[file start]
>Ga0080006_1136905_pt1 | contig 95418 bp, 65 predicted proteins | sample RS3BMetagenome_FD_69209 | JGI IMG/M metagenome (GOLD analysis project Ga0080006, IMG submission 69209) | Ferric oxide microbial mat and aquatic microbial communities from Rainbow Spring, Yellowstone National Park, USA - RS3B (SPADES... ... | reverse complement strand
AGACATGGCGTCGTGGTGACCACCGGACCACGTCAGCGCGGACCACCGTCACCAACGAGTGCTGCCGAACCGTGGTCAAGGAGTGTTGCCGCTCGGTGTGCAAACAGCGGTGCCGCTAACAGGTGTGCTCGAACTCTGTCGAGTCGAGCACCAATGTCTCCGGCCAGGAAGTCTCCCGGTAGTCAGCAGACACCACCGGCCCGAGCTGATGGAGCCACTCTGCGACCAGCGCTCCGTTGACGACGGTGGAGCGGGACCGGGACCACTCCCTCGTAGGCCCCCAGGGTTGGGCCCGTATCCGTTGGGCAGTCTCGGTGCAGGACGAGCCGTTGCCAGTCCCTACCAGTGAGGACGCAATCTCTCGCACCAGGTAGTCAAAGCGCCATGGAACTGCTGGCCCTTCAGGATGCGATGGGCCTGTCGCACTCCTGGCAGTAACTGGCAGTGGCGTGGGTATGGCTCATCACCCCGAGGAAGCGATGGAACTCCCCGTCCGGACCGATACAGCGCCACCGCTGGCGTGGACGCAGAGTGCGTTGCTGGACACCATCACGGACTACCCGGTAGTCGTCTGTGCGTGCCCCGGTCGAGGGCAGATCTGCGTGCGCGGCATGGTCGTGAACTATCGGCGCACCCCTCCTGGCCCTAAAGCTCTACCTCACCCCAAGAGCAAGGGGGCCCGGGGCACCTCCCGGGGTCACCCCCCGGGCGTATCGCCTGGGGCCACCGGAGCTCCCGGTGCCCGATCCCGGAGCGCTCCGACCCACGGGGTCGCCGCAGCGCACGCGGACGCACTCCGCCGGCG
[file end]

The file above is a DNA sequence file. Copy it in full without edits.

>Ga0080006_1136905_pt1 | contig 95418 bp, 65 predicted proteins | sample RS3BMetagenome_FD_69209 | JGI IMG/M metagenome (GOLD analysis project Ga0080006, IMG submission 69209) | Ferric oxide microbial mat and aquatic microbial communities from Rainbow Spring, Yellowstone National Park, USA - RS3B (SPADES... ... | reverse complement strand
AGACATGGCGTCGTGGTGACCACCGGACCACGTCAGCGCGGACCACCGTCACCAACGAGTGCTGCCGAACCGTGGTCAAGGAGTGTTGCCGCTCGGTGTGCAAACAGCGGTGCCGCTAACAGGTGTGCTCGAACTCTGTCGAGTCGAGCACCAATGTCTCCGGCCAGGAAGTCTCCCGGTAGTCAGCAGACACCACCGGCCCGAGCTGATGGAGCCACTCTGCGACCAGCGCTCCGTTGACGACGGTGGAGCGGGACCGGGACCACTCCCTCGTAGGCCCCCAGGGTTGGGCCCGTATCCGTTGGGCAGTCTCGGTGCAGGACGAGCCGTTGCCAGTCCCTACCAGTGAGGACGCAATCTCTCGCACCAGGTAGTCAAAGCGCCATGGAACTGCTGGCCCTTCAGGATGCGATGGGCCTGTCGCACTCCTGGCAGTAACTGGCAGTGGCGTGGGTATGGCTCATCACCCCGAGGAAGCGATGGAACTCCCCGTCCGGACCGATACAGCGCCACCGCTGGCGTGGACGCAGAGTGCGTTGCTGGACACCATCACGGACTACCCGGTAGTCGTCTGTGCGTGCCCCGGTCGAGGGCAGATCTGCGTGCGCGGCATGGTCGTGAACTATCGGCGCACCCCTCCTGGCCCTAAAGCTCTACCTCACCCCAAGAGCAAGGGGGCCCGGGGCACCTCCCGGGGTCACCCCCCGGGCGTATCGCCTGGGGCCACCGGAGCTCCCGGTGCCCGATCCCGGAGCGCTCCGACCCACGGGGTCGCCGCAGCGCACGCGGACGCACTCCGCCGGCG